SeaWorld will end orca shows at its San Diego park after visitors at the tourist attraction made it clear they prefer seeing killer whales act naturally rather than doing tricks, the company’s top executive said Monday.
CEO Joel Manby told investors the park — where the iconic “Shamu” show featuring killer whales doing flips and other stunts debuted decades ago — will offer a different kind of orca experience focusing on the animal’s natural setting and behaviors, starting in 2017.
Animal rights activists called the move a marketing gimmick and want the company to phase out holding any whales in captivity.
“An end to SeaWorld’s tawdry circus-style shows is inevitable and necessary, but it’s captivity that denies these far-ranging orcas everything that is natural and important to them,” said Jared Goodman of the People for the Ethical Treatment of Animals. “This move is like no longer whipping lions in a circus act but keeping them locked inside cages for life.”
The Orlando-based company has seen revenue drop since the 2013 release of the documentary “Blackfish” that examined how orcas respond to captivity. It chronicles the case of Tilikum, a killer whale that caused the death of trainer Dawn Brancheau in 2010 by pulling her into a pool at SeaWorld Orlando.
Attendance has dropped the most at the San Diego location, and the decision to end orca shows would be limited for now to that park, the original home of Shamu, its first orca.
The shows will continue at its other two parks in San Antonio and Orlando.
The Shamu stadium in San Diego that hosted killer whale shows were the park’s main draw in the 1970s and helped build SeaWorld as a top tourist attraction. Trainers would ride the whales in the giant pool before getting out and signaling for the orca to slap its tail in the water to splash spectators in a “splash zone.”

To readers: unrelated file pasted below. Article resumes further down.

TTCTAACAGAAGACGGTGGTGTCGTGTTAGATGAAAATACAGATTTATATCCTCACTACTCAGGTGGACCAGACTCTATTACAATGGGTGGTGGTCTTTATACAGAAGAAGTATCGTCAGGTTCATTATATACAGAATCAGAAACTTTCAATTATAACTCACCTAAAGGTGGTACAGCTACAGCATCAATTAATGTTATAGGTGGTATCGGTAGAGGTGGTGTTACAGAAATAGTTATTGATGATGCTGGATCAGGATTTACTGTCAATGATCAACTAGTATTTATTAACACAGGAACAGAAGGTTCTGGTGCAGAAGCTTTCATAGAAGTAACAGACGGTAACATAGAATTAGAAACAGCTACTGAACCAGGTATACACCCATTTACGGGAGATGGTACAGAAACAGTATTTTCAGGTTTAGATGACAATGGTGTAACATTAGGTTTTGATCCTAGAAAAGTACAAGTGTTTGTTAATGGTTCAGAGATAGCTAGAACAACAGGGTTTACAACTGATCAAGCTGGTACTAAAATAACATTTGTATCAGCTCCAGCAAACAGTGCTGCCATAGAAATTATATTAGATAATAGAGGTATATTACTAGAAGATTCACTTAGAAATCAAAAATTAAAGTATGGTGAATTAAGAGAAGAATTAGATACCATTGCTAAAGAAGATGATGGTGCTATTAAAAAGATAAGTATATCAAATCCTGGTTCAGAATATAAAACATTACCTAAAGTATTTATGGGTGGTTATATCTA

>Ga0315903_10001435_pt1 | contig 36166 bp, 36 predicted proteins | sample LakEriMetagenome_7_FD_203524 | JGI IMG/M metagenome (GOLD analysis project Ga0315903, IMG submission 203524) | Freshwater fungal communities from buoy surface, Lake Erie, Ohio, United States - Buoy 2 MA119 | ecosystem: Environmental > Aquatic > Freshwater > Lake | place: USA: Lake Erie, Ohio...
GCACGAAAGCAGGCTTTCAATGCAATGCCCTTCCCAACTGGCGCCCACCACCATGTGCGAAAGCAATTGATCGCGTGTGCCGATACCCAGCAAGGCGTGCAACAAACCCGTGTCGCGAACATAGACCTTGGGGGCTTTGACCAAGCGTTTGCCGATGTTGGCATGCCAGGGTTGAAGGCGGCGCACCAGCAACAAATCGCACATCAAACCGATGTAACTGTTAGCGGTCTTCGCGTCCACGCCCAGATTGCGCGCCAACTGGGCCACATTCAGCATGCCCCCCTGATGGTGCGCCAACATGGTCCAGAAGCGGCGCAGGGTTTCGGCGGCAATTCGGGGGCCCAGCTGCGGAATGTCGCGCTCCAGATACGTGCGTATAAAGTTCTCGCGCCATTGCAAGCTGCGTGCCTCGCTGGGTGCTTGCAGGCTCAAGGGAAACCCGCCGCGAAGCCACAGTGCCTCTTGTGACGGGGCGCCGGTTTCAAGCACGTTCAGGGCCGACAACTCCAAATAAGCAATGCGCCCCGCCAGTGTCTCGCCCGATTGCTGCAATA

Manby told investors Monday that California customers want to see less theatrical production, so the new attraction will have a strong conservation message.
“They want the orca experience to be activities the whales do in the wild,” Manby said. “Things they perceive as tricks, they don’t like as well.”
However, that’s not “universal across our properties,” he added.
The news came days after SeaWorld Entertainment Inc. reported its third-quarter earnings missed Wall Street expectations.
SeaWorld earlier this year announced plans for a $100 million expansion of the killer whale tanks in San Diego to boost attendance, but the California Coastal Commission made approval of the project, dubbed “Blue World,” contingent on SeaWorld agreeing not to breed, transfer or sell any of its captive orcas at the park.
Manby called the ruling — which SeaWorld plans to fight in court — a bad precedent for not only SeaWorld but all zoos and aquariums. He indicated to investors that the company might shelve the San Diego project.
“We certainly know with the regulatory environment out there that happened with orcas, and some of what happened in California, with the reputation out there, I think we would be foolish if we didn’t look at other options,” Manby said.
He announced that the company is considering adding hotels at its parks, starting with San Diego, to attract overnight visitors.
SeaWorld has reached an agreement with a hotel developer to embark on the exploratory phase.